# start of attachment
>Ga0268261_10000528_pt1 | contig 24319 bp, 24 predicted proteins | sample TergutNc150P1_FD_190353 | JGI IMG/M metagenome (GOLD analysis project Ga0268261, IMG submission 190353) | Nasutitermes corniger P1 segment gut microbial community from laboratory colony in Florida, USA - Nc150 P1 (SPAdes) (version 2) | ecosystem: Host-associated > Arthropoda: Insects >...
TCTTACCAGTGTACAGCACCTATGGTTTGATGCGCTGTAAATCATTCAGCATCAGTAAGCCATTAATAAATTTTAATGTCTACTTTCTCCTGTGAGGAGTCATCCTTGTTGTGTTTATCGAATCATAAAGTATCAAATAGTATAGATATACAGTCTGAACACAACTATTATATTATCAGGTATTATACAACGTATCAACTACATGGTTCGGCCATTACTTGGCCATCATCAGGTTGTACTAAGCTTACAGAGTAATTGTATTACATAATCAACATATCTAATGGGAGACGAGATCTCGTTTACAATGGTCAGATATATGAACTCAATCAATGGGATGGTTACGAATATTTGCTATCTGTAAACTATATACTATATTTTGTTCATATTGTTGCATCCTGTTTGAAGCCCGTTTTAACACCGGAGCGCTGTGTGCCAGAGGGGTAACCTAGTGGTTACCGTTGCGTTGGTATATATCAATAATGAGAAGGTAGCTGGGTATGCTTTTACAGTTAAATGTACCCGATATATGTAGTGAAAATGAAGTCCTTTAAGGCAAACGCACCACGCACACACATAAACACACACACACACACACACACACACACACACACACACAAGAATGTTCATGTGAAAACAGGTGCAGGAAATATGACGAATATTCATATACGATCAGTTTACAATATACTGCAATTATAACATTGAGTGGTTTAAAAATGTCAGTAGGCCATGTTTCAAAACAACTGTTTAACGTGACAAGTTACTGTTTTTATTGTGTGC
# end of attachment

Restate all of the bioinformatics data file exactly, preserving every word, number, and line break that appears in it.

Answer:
>Ga0268261_10000528_pt1 | contig 24319 bp, 24 predicted proteins | sample TergutNc150P1_FD_190353 | JGI IMG/M metagenome (GOLD analysis project Ga0268261, IMG submission 190353) | Nasutitermes corniger P1 segment gut microbial community from laboratory colony in Florida, USA - Nc150 P1 (SPAdes) (version 2) | ecosystem: Host-associated > Arthropoda: Insects >...
TCTTACCAGTGTACAGCACCTATGGTTTGATGCGCTGTAAATCATTCAGCATCAGTAAGCCATTAATAAATTTTAATGTCTACTTTCTCCTGTGAGGAGTCATCCTTGTTGTGTTTATCGAATCATAAAGTATCAAATAGTATAGATATACAGTCTGAACACAACTATTATATTATCAGGTATTATACAACGTATCAACTACATGGTTCGGCCATTACTTGGCCATCATCAGGTTGTACTAAGCTTACAGAGTAATTGTATTACATAATCAACATATCTAATGGGAGACGAGATCTCGTTTACAATGGTCAGATATATGAACTCAATCAATGGGATGGTTACGAATATTTGCTATCTGTAAACTATATACTATATTTTGTTCATATTGTTGCATCCTGTTTGAAGCCCGTTTTAACACCGGAGCGCTGTGTGCCAGAGGGGTAACCTAGTGGTTACCGTTGCGTTGGTATATATCAATAATGAGAAGGTAGCTGGGTATGCTTTTACAGTTAAATGTACCCGATATATGTAGTGAAAATGAAGTCCTTTAAGGCAAACGCACCACGCACACACATAAACACACACACACACACACACACACACACACACACACACAAGAATGTTCATGTGAAAACAGGTGCAGGAAATATGACGAATATTCATATACGATCAGTTTACAATATACTGCAATTATAACATTGAGTGGTTTAAAAATGTCAGTAGGCCATGTTTCAAAACAACTGTTTAACGTGACAAGTTACTGTTTTTATTGTGTGC